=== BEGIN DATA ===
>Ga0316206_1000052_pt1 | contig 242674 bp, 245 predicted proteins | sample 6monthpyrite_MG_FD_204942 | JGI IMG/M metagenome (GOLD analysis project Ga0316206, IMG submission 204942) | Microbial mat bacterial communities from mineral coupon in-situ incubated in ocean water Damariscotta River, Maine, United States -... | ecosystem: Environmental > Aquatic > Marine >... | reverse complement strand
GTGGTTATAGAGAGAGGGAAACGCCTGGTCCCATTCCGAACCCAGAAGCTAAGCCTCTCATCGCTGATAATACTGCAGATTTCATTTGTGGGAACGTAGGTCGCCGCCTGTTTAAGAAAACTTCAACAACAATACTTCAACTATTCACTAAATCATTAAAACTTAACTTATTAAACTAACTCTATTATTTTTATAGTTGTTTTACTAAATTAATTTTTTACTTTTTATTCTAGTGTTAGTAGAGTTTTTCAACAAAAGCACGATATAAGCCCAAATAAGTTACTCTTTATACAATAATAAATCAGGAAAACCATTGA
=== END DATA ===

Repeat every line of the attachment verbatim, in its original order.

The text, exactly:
>Ga0316206_1000052_pt1 | contig 242674 bp, 245 predicted proteins | sample 6monthpyrite_MG_FD_204942 | JGI IMG/M metagenome (GOLD analysis project Ga0316206, IMG submission 204942) | Microbial mat bacterial communities from mineral coupon in-situ incubated in ocean water Damariscotta River, Maine, United States -... | ecosystem: Environmental > Aquatic > Marine >... | reverse complement strand
GTGGTTATAGAGAGAGGGAAACGCCTGGTCCCATTCCGAACCCAGAAGCTAAGCCTCTCATCGCTGATAATACTGCAGATTTCATTTGTGGGAACGTAGGTCGCCGCCTGTTTAAGAAAACTTCAACAACAATACTTCAACTATTCACTAAATCATTAAAACTTAACTTATTAAACTAACTCTATTATTTTTATAGTTGTTTTACTAAATTAATTTTTTACTTTTTATTCTAGTGTTAGTAGAGTTTTTCAACAAAAGCACGATATAAGCCCAAATAAGTTACTCTTTATACAATAATAAATCAGGAAAACCATTGA